Prince Marko: The Hero of South Slavic Epics

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Syracuse University Press, Sep 1, 1988 - Literary Collections - 240 pages
One of the most popular of the south European epic heroes—a counterpart of the French Roland or Spain’s El Cid—Prince Marko has not been well known in America. The historical Marko headed a small kingdom in Macedonia in the fourteenth century. A vassal of the Turkish sultans, he was a relatively minor historical figure. Yet in the oral tradition he was transmuted into a figure of legend, the great hero who protected the South Slavic people from injustice and oppression. In Prince Marko, Popovic traces the epic hero’s themes, over time and across countries. She looks at the factual and fictional images of Marko, especially as he was presented in epic poetry and popular lore. Popovic also examines the legend and history of the Prince as revealed in many epic songs. Prince Marko is a compelling account of a medieval king transformed by epic bards into a legend that will appeal to historians, anthropologists, and folklorists.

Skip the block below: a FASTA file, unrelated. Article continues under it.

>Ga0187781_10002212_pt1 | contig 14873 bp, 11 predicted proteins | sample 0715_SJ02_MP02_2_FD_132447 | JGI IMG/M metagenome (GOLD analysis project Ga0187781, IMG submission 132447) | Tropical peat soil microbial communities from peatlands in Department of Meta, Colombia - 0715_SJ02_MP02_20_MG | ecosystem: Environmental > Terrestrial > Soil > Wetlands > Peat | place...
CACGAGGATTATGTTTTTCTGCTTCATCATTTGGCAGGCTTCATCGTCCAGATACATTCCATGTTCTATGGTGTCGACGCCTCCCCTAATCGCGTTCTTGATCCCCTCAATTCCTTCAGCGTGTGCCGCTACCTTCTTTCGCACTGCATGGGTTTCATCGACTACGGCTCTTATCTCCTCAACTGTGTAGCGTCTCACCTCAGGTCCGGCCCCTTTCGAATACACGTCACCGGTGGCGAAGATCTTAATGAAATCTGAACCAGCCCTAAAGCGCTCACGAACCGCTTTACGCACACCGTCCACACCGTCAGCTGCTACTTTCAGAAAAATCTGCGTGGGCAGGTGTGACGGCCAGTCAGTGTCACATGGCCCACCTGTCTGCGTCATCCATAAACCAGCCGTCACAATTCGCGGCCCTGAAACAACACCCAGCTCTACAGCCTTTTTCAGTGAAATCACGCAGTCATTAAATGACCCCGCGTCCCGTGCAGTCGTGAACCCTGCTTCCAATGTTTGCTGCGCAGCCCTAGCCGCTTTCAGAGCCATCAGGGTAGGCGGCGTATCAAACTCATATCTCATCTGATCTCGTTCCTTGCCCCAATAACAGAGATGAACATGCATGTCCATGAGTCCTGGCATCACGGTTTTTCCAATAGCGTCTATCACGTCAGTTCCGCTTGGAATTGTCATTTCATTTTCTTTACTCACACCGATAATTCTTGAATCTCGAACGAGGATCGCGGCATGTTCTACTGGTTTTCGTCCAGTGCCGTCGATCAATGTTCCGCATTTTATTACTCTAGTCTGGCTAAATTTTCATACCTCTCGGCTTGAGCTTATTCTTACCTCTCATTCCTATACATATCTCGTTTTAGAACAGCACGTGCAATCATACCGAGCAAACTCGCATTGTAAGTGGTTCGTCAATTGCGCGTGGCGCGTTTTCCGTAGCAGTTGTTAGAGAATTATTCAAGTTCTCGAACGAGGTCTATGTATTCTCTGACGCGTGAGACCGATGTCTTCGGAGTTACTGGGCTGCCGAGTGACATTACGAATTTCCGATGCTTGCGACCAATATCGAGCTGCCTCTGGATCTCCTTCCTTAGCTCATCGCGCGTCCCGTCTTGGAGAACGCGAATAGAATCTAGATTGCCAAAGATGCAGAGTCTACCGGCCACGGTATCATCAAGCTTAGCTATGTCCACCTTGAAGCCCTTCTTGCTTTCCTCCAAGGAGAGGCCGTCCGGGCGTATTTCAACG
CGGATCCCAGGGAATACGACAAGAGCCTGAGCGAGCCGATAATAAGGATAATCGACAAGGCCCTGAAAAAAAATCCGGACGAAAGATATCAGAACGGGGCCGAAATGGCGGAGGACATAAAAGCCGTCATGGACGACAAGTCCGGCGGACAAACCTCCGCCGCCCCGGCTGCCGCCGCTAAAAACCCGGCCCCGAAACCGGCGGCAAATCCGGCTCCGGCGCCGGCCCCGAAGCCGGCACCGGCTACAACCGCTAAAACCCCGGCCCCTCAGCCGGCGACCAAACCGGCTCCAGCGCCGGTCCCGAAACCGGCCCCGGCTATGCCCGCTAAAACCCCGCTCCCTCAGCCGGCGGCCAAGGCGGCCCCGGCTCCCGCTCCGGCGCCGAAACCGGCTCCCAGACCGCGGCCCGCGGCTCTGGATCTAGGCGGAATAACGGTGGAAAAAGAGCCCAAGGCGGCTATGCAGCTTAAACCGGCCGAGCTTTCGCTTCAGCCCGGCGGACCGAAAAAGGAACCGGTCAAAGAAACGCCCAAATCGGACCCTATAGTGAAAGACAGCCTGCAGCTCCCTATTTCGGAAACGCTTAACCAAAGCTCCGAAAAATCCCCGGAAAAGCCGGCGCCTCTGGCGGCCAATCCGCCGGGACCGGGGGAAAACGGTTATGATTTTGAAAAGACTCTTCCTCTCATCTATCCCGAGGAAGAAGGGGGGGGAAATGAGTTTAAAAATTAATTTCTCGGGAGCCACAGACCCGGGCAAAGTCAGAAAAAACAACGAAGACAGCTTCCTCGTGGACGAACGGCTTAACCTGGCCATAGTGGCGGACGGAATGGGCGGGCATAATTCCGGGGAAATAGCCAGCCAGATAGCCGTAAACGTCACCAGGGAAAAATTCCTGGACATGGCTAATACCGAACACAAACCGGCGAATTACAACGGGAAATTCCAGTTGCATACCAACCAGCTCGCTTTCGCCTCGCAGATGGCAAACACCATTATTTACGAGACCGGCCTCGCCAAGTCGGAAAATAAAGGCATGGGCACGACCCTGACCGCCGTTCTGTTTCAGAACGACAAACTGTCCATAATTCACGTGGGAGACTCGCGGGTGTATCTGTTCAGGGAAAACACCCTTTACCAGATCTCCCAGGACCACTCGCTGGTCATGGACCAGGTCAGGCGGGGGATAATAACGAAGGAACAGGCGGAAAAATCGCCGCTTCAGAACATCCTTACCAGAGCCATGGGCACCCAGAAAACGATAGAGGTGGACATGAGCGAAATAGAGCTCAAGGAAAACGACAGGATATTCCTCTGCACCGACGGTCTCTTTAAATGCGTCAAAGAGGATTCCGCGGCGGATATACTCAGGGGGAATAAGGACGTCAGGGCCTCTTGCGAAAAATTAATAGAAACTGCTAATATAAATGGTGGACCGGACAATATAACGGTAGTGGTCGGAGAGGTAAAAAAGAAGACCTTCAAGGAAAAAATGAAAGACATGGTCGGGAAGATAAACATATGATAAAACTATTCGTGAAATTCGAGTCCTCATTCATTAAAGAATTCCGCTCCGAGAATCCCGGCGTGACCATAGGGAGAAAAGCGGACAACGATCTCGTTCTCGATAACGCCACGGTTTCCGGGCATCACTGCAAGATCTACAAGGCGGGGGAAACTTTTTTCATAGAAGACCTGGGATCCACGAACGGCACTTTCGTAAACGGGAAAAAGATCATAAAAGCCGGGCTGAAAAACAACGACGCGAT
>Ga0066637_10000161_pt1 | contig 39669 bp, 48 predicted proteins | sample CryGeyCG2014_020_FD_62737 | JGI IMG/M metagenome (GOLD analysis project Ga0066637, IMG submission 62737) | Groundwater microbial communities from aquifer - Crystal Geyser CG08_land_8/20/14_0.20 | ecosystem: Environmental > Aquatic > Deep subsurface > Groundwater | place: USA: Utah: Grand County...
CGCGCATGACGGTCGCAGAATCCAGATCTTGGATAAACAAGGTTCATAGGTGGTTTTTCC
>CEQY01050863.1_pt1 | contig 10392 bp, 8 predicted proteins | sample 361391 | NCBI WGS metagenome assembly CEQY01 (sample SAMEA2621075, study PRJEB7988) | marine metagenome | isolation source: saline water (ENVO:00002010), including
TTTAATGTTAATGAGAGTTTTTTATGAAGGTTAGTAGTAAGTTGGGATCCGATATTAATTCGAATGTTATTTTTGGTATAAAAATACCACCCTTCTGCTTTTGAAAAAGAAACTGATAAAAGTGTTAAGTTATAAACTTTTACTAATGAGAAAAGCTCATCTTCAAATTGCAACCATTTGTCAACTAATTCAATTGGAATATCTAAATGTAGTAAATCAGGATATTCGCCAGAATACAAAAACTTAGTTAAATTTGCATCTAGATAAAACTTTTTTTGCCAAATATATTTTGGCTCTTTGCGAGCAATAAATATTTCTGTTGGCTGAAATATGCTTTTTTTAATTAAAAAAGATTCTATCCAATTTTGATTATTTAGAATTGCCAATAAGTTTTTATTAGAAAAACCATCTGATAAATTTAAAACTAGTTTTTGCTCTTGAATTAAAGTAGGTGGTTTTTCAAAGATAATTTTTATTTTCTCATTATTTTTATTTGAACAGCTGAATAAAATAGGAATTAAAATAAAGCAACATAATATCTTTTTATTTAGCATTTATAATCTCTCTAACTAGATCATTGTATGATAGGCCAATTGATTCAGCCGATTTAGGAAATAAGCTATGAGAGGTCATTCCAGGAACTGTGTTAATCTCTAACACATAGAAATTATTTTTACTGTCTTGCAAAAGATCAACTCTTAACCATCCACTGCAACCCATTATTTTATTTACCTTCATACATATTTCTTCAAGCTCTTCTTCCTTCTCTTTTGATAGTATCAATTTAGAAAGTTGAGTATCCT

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Factual and Fictional Images of Prince Marko
Interplay of Legend and History in Epic Songs about
FatherSon Conflict
Avenging the Father

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